Serving fair trade coffee, tea, and speakers to stir the social conscience

Fair Trade Coffee & Teas served from 6:30-7:00pm

Speaker from 7:00-8:00pm

Global Warming and the Risen Lord: Who is hurt by our lack of good stewardship for creation?

 Jim Ball, Evangelical Environmental Network  


Interviewed by PLNU Journalism professor Dean Nelson

"Jim Ball has spent the last two decades honestly and reflectively exploring the devastating consequences of global warming. He comprehends the issue from every angle – science, climatology, sociology, agriculture, forestry, business, psychology and industry. But his call for us to do something is rooted in another discipline – Christianity. Beginning with our creation in the image and likeness of God, Jim views us as caretakers, stewards and co-laborers with God in responsible care for creation." –

Dan Boone, President of Trevecca Nazarene University in Nashville, TN

Not on the Backs of Working Families: Economic Justice through Collective Bargaining

 Lorena Gonzalez, Secretary-Treasurer/CEO, San Diego and Imperial Counties Labor Council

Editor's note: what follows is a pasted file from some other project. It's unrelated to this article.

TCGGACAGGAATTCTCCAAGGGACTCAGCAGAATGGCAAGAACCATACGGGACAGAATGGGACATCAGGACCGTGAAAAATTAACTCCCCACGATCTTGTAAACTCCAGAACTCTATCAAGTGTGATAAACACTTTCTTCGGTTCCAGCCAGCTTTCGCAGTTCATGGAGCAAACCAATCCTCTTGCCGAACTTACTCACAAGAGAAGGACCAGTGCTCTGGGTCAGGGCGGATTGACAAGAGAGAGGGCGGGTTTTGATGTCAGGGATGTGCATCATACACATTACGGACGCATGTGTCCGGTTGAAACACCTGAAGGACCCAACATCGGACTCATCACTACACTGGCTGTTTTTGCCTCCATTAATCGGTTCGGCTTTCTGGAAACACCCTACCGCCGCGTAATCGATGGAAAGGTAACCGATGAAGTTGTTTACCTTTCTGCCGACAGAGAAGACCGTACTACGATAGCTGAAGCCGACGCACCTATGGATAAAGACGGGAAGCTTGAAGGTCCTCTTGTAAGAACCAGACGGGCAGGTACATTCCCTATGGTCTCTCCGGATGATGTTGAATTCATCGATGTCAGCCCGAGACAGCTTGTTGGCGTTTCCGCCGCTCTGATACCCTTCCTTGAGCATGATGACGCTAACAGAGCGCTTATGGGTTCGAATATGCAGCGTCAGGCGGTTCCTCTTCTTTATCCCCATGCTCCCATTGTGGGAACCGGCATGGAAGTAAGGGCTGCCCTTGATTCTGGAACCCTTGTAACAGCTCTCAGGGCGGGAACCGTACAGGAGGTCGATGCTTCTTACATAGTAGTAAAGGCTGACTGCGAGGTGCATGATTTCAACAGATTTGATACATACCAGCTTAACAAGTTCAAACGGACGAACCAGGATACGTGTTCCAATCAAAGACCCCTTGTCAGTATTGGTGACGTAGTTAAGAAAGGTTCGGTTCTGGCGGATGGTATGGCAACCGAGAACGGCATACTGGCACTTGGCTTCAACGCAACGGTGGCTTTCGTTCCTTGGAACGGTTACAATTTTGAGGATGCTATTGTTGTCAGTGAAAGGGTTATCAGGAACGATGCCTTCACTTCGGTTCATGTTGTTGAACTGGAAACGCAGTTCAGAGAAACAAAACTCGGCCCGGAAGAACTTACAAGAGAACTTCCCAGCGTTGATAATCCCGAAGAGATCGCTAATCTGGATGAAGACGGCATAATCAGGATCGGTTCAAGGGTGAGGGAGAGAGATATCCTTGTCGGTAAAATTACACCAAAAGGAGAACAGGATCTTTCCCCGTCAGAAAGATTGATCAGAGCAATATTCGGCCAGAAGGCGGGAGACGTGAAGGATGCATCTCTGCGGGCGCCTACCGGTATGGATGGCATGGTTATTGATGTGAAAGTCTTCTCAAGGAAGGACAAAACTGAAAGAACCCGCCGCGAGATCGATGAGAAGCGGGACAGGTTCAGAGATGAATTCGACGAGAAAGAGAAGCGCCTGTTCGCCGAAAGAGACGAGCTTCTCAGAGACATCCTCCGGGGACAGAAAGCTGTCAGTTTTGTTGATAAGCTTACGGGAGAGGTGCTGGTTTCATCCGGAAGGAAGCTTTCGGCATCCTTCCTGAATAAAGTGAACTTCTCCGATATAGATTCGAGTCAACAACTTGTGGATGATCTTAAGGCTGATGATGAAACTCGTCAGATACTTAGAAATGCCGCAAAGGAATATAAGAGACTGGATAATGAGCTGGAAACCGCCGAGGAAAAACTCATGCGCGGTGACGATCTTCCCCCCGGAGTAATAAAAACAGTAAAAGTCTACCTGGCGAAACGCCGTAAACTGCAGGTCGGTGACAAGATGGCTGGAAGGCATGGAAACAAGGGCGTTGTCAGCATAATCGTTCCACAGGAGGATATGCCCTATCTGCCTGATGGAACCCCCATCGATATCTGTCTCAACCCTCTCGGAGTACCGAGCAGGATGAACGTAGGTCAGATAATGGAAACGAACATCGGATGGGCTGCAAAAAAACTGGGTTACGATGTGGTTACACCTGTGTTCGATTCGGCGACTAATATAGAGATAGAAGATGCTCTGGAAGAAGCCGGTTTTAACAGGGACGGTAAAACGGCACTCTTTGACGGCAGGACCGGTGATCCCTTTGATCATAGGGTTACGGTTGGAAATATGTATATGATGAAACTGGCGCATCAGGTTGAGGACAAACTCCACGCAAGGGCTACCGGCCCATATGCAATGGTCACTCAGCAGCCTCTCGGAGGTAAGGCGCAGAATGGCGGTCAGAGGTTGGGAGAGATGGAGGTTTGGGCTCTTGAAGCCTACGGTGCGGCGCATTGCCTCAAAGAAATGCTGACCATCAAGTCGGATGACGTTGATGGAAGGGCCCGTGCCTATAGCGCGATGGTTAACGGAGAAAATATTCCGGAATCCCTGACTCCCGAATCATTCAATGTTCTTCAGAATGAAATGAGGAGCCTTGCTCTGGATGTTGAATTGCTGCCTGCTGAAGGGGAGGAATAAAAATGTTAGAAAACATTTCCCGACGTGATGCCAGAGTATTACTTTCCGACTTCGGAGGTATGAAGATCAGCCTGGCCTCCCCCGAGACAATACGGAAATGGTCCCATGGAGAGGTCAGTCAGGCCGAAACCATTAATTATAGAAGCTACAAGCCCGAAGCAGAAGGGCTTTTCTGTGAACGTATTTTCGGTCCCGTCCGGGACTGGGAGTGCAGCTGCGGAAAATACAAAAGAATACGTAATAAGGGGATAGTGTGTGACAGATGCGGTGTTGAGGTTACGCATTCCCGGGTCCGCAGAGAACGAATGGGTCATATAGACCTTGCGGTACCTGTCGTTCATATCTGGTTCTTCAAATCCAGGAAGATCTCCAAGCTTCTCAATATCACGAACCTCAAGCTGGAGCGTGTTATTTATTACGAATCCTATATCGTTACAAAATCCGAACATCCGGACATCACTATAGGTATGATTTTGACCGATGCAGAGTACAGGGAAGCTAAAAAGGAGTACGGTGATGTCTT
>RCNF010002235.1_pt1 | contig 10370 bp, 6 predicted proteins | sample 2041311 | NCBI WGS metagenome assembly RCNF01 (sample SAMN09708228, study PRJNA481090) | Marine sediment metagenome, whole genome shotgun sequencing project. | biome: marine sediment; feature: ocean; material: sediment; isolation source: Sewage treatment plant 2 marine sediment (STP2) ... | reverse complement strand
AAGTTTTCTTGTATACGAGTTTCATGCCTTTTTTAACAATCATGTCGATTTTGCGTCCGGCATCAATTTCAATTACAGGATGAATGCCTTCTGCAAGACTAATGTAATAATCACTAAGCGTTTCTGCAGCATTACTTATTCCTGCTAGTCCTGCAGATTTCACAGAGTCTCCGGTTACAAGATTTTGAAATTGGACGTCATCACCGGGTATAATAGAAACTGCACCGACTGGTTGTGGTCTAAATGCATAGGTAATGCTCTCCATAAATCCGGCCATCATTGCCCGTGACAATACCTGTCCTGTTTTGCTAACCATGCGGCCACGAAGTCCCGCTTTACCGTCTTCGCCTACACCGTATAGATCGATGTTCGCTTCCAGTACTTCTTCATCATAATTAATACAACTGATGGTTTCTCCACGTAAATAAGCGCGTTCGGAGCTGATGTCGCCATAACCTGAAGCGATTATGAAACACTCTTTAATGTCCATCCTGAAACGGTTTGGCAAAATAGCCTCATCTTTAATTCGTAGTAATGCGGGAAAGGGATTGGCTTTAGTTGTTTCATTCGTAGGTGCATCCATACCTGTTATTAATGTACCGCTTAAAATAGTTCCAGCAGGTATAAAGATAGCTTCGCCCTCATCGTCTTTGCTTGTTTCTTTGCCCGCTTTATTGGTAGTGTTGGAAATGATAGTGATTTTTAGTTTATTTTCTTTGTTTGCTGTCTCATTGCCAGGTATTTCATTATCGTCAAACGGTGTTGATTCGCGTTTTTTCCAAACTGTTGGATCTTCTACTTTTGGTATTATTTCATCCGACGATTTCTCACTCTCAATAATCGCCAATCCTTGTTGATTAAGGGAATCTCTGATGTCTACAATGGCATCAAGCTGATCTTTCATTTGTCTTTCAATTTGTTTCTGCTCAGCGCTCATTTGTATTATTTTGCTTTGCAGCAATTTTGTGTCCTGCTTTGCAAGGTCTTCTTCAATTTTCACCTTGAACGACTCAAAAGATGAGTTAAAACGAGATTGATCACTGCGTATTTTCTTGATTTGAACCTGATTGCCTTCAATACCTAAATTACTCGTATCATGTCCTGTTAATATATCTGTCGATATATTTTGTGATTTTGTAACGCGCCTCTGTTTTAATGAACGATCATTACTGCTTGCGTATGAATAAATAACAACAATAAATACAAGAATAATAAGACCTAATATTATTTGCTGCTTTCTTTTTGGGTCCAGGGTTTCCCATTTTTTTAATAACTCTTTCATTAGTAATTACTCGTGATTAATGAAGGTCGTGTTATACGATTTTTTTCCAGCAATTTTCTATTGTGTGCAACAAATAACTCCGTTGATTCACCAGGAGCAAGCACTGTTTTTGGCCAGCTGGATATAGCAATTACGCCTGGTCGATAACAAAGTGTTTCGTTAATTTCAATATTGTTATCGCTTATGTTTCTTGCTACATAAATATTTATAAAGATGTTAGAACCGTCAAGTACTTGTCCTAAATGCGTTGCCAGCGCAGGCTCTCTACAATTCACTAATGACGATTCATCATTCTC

The daughter of an immigrant farmworker and a nurse, Lorena learned the value of hard work and determination at an early age. After graduating from Vista High School in North San Diego County, she earned a Bachelor’s Degree from Stanford University, a Master’s Degree from Georgetown University and a Law Degree from UCLA. In January of 2008, Lorena Gonzalez became the secretary-treasurer and CEO for the San Diego and Imperial Counties Labor Council, AFL-CIO. The Labor Council is a coalition of 132 local unions that represent more than 192,000 working families in the region. Upon her election, Lorena became the first woman and first person of color to serve as head of the Labor Council since the organization’s inception in 1891.

Slavery in Our Own Back Yard: Realities of Human Trafficking in San Diego

Sheriff’s Sgt. Jason King, chair, San Diego Human Trafficking Taskforce

Since launching in 2007, the sheriff’s San Diego Anti-Human Trafficking Task Force has identified over 400 victims of sex trafficking. Thirty percent were minors, said sheriff’s Sgt. Jason King, who heads the effort. Authorities are seeing girls who also hail from a wider range of socioeconomic backgrounds — from the upper-class suburbs to the poor urban neighborhoods — and their average ages are 14 to 18 years old. San Diego ranked eighth nationally for child prostitution in the U.S., said a 2003 FBI audit, the last such audit done. Los Angeles was no. 1.